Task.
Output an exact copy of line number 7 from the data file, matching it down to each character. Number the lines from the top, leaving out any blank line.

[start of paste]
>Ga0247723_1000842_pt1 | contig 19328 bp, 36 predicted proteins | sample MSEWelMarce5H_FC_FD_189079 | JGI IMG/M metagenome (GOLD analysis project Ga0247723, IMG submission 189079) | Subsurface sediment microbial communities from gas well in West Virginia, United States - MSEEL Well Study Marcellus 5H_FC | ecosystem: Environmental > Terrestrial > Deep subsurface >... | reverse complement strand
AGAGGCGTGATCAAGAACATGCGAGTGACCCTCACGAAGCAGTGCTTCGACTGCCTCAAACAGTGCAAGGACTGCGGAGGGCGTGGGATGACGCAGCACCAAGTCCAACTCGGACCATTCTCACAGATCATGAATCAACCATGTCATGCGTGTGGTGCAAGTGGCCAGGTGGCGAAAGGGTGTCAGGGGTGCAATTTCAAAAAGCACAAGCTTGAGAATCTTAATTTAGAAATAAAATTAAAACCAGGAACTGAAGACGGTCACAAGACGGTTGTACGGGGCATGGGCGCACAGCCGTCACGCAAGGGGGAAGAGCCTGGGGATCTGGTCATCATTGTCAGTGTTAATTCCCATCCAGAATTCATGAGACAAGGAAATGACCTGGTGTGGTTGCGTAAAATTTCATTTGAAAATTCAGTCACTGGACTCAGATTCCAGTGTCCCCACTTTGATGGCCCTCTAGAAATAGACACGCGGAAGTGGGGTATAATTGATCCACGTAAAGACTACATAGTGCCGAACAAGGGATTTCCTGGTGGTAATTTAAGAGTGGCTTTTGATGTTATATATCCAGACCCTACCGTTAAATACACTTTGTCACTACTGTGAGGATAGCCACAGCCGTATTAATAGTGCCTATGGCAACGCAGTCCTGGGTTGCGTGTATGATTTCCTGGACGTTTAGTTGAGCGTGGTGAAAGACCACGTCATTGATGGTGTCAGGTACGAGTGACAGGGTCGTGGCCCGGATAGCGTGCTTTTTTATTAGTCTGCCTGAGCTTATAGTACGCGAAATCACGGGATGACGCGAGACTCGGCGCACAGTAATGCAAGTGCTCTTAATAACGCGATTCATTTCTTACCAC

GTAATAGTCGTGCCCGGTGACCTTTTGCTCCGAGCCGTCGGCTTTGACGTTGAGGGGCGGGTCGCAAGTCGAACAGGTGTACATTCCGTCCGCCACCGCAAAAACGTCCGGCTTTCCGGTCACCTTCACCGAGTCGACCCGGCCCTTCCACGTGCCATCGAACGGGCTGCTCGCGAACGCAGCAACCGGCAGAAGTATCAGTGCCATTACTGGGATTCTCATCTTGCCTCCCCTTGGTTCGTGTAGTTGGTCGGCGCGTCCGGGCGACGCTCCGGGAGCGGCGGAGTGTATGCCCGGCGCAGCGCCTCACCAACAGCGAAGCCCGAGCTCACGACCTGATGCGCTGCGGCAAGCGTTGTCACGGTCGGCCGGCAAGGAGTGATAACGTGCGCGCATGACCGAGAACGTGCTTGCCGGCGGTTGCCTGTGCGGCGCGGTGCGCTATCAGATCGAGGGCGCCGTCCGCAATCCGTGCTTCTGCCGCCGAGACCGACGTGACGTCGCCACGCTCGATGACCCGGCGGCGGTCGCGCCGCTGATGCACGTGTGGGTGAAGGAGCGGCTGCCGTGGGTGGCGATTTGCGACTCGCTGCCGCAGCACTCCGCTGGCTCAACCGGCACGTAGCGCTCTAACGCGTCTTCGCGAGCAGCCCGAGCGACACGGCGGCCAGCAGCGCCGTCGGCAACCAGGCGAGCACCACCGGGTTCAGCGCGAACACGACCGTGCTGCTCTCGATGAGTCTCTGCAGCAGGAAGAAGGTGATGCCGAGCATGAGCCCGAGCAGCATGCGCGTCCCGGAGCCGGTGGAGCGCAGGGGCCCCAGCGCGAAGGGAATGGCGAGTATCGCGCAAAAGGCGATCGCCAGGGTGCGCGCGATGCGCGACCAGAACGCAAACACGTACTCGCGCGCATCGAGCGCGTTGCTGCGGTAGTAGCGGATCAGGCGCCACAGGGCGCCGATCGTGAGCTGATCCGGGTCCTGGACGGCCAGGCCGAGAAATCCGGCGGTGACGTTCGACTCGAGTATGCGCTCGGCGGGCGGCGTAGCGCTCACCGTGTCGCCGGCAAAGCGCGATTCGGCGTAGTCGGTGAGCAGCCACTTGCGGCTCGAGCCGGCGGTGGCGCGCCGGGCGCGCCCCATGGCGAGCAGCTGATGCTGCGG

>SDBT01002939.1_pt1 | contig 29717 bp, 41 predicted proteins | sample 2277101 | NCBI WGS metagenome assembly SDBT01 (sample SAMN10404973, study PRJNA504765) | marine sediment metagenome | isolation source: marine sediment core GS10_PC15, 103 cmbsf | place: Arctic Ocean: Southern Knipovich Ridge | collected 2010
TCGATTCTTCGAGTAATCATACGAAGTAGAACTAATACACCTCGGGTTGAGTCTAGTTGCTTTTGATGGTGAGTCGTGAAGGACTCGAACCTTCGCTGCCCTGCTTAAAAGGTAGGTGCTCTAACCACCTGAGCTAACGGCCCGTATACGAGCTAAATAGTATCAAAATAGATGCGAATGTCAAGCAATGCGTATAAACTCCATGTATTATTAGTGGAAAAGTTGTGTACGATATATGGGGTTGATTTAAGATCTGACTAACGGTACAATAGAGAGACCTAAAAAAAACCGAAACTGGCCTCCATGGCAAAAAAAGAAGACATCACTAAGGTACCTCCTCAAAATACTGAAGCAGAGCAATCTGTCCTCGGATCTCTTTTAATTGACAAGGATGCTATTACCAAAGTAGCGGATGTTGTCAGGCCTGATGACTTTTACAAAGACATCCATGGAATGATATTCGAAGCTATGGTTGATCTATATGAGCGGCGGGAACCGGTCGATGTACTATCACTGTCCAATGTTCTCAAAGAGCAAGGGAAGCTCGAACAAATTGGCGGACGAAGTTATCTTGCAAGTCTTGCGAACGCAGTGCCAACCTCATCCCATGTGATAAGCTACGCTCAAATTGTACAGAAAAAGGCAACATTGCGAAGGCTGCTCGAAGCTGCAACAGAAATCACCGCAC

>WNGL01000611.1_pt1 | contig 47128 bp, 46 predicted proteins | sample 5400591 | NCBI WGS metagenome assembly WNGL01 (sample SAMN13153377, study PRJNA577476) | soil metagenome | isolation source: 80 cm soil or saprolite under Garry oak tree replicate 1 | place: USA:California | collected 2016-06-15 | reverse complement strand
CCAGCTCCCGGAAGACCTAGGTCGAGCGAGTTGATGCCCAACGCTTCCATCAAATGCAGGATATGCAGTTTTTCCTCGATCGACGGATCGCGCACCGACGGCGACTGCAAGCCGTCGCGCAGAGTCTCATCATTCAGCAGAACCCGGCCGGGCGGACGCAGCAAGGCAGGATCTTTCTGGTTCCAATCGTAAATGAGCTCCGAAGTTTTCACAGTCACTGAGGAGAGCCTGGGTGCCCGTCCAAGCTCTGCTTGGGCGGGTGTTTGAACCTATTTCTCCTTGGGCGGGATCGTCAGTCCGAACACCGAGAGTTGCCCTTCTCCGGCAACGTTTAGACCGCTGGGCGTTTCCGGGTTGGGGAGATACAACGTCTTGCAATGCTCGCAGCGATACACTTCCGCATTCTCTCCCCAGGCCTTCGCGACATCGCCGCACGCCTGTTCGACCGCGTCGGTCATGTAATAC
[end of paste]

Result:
CCAGCTCCCGGAAGACCTAGGTCGAGCGAGTTGATGCCCAACGCTTCCATCAAATGCAGGATATGCAGTTTTTCCTCGATCGACGGATCGCGCACCGACGGCGACTGCAAGCCGTCGCGCAGAGTCTCATCATTCAGCAGAACCCGGCCGGGCGGACGCAGCAAGGCAGGATCTTTCTGGTTCCAATCGTAAATGAGCTCCGAAGTTTTCACAGTCACTGAGGAGAGCCTGGGTGCCCGTCCAAGCTCTGCTTGGGCGGGTGTTTGAACCTATTTCTCCTTGGGCGGGATCGTCAGTCCGAACACCGAGAGTTGCCCTTCTCCGGCAACGTTTAGACCGCTGGGCGTTTCCGGGTTGGGGAGATACAACGTCTTGCAATGCTCGCAGCGATACACTTCCGCATTCTCTCCCCAGGCCTTCGCGACATCGCCGCACGCCTGTTCGACCGCGTCGGTCATGTAATAC